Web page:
The Age of Digital Utopianism is Over


For the first time in 250 years, an Asian power is vying for long-term technological leadership with the West.

Information as a factor of production is becoming consistently cheaper, yet, at the same time, its increasing centrality means artificial scarcity is progressively required to maintain profit. We see this in a range of areas, from intellectual property rights (think pharmaceutical drugs), to monopolies and forms of excludability.

Yet even those critical few who grasped this contradiction, just like Brand and his cavalcade of disciples, did so in a broader context. Not only was the ‘end of history’ an operative presumption both shared – Benkler’s book, The Wealth of Networks, was published only a year before the global financial crisis – but the geopolitical dominance of the US was viewed as permanent. Thus the ‘digital revolution’ was, in many ways, relatively apolitical, primarily because the economic, technological and military hegemony of the world’s hyperpower was not in question.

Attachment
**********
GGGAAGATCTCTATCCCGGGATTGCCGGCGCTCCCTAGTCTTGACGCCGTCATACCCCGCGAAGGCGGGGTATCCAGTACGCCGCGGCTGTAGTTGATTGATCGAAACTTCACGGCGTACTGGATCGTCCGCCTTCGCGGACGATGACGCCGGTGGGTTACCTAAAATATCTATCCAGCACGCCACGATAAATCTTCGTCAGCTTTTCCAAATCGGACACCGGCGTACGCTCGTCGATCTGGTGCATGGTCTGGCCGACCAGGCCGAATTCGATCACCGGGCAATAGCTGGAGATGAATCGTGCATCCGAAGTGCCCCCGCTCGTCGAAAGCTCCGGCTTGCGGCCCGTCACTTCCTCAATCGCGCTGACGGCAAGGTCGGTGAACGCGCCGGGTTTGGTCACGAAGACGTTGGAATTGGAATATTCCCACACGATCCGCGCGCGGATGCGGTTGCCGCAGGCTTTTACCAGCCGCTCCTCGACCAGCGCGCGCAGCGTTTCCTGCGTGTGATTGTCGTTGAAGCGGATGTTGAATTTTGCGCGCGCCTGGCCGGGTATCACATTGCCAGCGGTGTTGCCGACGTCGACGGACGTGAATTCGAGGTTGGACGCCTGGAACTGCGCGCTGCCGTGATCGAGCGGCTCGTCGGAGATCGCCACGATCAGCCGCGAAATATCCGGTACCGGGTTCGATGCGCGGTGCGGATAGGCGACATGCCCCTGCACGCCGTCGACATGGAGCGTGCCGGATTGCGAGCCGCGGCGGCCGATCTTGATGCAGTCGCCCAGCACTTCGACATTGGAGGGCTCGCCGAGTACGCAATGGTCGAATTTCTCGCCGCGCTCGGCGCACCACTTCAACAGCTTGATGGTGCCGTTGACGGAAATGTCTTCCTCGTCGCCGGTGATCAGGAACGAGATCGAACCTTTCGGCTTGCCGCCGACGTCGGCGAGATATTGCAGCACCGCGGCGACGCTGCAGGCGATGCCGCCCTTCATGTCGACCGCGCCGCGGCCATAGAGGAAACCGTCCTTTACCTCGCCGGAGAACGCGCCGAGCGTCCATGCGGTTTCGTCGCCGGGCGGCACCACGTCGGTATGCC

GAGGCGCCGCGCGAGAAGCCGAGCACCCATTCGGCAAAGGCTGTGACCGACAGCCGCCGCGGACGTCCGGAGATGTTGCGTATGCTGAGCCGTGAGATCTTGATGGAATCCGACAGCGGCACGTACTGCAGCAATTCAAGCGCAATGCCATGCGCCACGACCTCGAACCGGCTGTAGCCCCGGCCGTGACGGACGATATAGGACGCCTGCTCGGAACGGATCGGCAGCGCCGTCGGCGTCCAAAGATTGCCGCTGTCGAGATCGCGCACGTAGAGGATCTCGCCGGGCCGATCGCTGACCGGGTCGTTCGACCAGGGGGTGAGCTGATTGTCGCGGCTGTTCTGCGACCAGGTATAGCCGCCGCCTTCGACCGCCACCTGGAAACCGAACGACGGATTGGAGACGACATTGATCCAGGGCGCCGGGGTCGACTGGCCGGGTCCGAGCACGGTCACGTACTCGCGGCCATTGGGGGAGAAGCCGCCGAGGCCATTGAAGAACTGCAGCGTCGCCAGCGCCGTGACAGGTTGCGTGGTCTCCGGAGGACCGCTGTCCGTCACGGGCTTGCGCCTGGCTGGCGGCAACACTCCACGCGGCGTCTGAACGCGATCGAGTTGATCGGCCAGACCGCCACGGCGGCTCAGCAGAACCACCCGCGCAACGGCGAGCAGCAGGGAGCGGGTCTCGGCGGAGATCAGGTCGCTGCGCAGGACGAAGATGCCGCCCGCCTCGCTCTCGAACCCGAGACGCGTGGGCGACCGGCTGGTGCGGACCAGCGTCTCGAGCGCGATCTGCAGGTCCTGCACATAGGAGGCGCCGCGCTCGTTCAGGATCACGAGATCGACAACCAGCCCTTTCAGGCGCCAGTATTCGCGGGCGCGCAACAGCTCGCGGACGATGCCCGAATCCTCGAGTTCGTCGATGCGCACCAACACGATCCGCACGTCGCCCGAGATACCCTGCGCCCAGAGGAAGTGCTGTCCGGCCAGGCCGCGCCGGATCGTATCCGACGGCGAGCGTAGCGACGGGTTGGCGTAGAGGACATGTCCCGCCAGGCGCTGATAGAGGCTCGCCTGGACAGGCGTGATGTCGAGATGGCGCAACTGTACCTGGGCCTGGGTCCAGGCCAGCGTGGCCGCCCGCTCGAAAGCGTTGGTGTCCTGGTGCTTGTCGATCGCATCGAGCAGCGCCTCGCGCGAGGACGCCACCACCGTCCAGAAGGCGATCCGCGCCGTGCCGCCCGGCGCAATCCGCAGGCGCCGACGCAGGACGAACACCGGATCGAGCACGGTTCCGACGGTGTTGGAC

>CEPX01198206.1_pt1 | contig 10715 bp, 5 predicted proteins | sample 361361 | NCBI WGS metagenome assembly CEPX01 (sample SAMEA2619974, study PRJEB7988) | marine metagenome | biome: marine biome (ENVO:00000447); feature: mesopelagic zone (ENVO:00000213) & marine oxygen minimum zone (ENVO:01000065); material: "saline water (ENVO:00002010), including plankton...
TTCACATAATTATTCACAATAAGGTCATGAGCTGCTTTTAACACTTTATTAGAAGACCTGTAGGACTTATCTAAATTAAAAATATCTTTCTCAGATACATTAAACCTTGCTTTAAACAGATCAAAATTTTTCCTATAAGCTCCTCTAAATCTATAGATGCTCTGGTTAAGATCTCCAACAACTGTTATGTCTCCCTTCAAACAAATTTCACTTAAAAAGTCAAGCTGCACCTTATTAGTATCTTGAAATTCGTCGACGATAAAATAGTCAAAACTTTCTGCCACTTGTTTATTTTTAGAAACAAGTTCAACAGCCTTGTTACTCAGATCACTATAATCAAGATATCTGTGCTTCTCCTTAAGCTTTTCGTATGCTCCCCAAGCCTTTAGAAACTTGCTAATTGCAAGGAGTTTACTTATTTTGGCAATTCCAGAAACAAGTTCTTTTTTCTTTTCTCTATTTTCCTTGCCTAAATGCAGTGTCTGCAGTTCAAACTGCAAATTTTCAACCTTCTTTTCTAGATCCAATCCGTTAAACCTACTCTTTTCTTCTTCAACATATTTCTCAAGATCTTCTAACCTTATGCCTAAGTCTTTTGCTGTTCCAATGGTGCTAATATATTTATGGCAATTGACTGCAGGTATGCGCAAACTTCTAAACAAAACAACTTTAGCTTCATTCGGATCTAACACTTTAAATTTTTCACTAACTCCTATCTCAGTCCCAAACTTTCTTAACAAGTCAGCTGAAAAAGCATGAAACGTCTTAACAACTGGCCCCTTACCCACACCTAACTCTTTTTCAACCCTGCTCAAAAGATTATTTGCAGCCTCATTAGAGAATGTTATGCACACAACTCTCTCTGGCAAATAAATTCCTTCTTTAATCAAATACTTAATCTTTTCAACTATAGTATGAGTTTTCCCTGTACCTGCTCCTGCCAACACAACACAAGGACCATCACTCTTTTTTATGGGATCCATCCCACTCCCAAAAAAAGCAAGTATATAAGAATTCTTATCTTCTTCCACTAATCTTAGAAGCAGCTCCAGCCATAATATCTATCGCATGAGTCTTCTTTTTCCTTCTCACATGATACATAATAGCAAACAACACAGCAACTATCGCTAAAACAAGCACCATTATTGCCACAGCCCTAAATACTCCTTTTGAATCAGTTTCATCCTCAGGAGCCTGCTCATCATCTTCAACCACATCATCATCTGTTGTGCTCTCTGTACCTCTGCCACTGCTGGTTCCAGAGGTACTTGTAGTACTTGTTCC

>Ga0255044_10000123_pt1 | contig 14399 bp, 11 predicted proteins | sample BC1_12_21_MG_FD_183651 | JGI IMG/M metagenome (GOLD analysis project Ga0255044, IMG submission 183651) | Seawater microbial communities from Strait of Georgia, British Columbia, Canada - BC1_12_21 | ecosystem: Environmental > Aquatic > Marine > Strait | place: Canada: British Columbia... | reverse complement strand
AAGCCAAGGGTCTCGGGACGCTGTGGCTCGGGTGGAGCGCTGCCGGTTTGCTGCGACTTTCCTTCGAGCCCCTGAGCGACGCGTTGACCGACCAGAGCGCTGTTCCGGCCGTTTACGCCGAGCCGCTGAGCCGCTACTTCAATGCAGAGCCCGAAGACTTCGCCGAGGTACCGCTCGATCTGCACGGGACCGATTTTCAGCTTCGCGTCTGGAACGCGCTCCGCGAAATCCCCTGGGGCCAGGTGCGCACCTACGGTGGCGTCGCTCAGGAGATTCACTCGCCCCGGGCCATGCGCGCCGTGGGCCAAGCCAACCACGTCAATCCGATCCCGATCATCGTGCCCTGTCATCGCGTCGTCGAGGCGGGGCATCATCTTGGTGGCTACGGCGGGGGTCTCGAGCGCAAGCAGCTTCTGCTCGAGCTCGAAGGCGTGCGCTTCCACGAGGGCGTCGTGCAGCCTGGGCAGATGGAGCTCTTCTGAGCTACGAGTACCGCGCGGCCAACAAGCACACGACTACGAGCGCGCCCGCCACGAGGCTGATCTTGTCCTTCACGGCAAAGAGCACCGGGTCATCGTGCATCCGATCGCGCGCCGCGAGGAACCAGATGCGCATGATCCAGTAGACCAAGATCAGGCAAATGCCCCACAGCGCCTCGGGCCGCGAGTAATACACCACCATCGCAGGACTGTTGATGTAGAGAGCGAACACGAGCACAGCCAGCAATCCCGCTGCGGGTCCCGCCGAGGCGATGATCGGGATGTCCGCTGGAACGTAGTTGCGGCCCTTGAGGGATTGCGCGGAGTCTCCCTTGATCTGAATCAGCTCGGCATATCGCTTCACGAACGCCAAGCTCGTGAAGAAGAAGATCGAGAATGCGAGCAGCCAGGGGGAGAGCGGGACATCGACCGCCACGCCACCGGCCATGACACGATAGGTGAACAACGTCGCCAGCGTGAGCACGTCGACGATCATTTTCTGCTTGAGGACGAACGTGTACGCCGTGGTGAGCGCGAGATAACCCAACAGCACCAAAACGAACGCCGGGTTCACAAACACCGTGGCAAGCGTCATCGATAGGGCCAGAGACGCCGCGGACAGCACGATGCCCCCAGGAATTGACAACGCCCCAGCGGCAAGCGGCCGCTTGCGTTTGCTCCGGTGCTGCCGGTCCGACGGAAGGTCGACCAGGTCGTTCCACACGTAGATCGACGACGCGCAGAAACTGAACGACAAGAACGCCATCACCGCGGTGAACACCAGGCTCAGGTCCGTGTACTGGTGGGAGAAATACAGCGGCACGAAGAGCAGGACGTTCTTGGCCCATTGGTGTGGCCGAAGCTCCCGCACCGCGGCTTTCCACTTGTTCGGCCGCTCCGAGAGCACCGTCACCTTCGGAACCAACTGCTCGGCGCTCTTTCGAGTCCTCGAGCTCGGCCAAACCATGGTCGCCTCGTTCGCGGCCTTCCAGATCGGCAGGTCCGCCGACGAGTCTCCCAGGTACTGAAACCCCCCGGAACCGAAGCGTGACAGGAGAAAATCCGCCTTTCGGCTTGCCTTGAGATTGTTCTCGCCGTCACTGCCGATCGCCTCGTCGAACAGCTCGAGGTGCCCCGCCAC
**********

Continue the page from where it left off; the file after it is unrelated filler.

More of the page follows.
The rise of China has shattered that presumption, with Asia’s largest economy ascending ‘value chains’ more quickly than the think-tankers and policy wonks of Westminster and Washington’s Dupont Circle ever imagined. A juggernaut based on exporting consumer durables, while buying trillions in US treasury bills, is one thing; a rival inching ahead in areas like AI and synthetic biology quite another. Just as with self-regulating markets, neoliberal gurus drank their own Kool-Aid, pronouncing that an ‘embourgeoised’ China would gradually adopt liberal democratic norms and defer to Washington. Neither is happening.

Which is where TikTok and Huawei come in. What both stories distill is how China’s rise is not solely economic and political, but also technological.

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